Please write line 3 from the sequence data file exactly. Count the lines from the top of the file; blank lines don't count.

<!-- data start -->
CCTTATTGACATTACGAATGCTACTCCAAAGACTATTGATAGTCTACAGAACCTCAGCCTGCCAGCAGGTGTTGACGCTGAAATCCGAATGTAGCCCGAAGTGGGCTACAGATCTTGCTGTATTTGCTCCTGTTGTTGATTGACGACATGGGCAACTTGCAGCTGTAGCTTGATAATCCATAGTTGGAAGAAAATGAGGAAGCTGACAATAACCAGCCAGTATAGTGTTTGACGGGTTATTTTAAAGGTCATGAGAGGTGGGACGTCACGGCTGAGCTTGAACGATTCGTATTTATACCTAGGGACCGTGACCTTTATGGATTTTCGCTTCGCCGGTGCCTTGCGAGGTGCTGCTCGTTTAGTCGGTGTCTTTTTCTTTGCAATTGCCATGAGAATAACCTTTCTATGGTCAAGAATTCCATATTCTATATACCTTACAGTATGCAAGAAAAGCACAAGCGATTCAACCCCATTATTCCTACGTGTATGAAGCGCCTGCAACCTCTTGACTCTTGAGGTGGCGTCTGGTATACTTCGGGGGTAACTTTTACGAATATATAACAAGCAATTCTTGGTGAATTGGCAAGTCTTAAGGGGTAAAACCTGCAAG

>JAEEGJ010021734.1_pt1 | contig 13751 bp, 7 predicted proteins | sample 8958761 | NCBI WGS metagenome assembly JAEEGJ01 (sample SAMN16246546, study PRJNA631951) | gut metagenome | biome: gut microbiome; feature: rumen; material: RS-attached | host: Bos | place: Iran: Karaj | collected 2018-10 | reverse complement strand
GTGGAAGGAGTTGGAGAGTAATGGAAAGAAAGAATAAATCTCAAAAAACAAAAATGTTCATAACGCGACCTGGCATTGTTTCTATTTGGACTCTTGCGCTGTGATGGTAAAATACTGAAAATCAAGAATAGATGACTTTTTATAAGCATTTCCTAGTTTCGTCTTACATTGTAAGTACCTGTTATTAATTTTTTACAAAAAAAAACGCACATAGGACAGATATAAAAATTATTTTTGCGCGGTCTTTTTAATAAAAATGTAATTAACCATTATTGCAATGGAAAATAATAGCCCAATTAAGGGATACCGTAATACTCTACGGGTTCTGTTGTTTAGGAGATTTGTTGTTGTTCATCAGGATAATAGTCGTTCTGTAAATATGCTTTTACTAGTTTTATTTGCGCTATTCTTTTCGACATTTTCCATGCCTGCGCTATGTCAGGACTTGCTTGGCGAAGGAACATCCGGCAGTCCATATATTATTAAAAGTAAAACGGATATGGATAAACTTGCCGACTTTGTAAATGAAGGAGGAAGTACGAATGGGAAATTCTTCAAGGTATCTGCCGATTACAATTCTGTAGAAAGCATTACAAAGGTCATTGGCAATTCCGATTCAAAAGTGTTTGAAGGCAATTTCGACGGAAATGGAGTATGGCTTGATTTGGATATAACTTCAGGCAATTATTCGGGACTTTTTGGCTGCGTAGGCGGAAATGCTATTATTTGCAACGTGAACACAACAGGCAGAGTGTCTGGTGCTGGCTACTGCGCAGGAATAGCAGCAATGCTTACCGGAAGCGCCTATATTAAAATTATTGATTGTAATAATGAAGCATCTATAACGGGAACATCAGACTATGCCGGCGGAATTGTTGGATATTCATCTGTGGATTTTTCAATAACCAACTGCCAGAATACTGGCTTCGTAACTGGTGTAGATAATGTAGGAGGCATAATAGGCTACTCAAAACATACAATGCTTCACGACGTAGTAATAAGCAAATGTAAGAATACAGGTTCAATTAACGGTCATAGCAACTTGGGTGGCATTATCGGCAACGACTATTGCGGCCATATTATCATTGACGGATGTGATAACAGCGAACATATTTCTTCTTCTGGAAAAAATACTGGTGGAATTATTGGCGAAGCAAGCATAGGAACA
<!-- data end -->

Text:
GTGGAAGGAGTTGGAGAGTAATGGAAAGAAAGAATAAATCTCAAAAAACAAAAATGTTCATAACGCGACCTGGCATTGTTTCTATTTGGACTCTTGCGCTGTGATGGTAAAATACTGAAAATCAAGAATAGATGACTTTTTATAAGCATTTCCTAGTTTCGTCTTACATTGTAAGTACCTGTTATTAATTTTTTACAAAAAAAAACGCACATAGGACAGATATAAAAATTATTTTTGCGCGGTCTTTTTAATAAAAATGTAATTAACCATTATTGCAATGGAAAATAATAGCCCAATTAAGGGATACCGTAATACTCTACGGGTTCTGTTGTTTAGGAGATTTGTTGTTGTTCATCAGGATAATAGTCGTTCTGTAAATATGCTTTTACTAGTTTTATTTGCGCTATTCTTTTCGACATTTTCCATGCCTGCGCTATGTCAGGACTTGCTTGGCGAAGGAACATCCGGCAGTCCATATATTATTAAAAGTAAAACGGATATGGATAAACTTGCCGACTTTGTAAATGAAGGAGGAAGTACGAATGGGAAATTCTTCAAGGTATCTGCCGATTACAATTCTGTAGAAAGCATTACAAAGGTCATTGGCAATTCCGATTCAAAAGTGTTTGAAGGCAATTTCGACGGAAATGGAGTATGGCTTGATTTGGATATAACTTCAGGCAATTATTCGGGACTTTTTGGCTGCGTAGGCGGAAATGCTATTATTTGCAACGTGAACACAACAGGCAGAGTGTCTGGTGCTGGCTACTGCGCAGGAATAGCAGCAATGCTTACCGGAAGCGCCTATATTAAAATTATTGATTGTAATAATGAAGCATCTATAACGGGAACATCAGACTATGCCGGCGGAATTGTTGGATATTCATCTGTGGATTTTTCAATAACCAACTGCCAGAATACTGGCTTCGTAACTGGTGTAGATAATGTAGGAGGCATAATAGGCTACTCAAAACATACAATGCTTCACGACGTAGTAATAAGCAAATGTAAGAATACAGGTTCAATTAACGGTCATAGCAACTTGGGTGGCATTATCGGCAACGACTATTGCGGCCATATTATCATTGACGGATGTGATAACAGCGAACATATTTCTTCTTCTGGAAAAAATACTGGTGGAATTATTGGCGAAGCAAGCATAGGAACA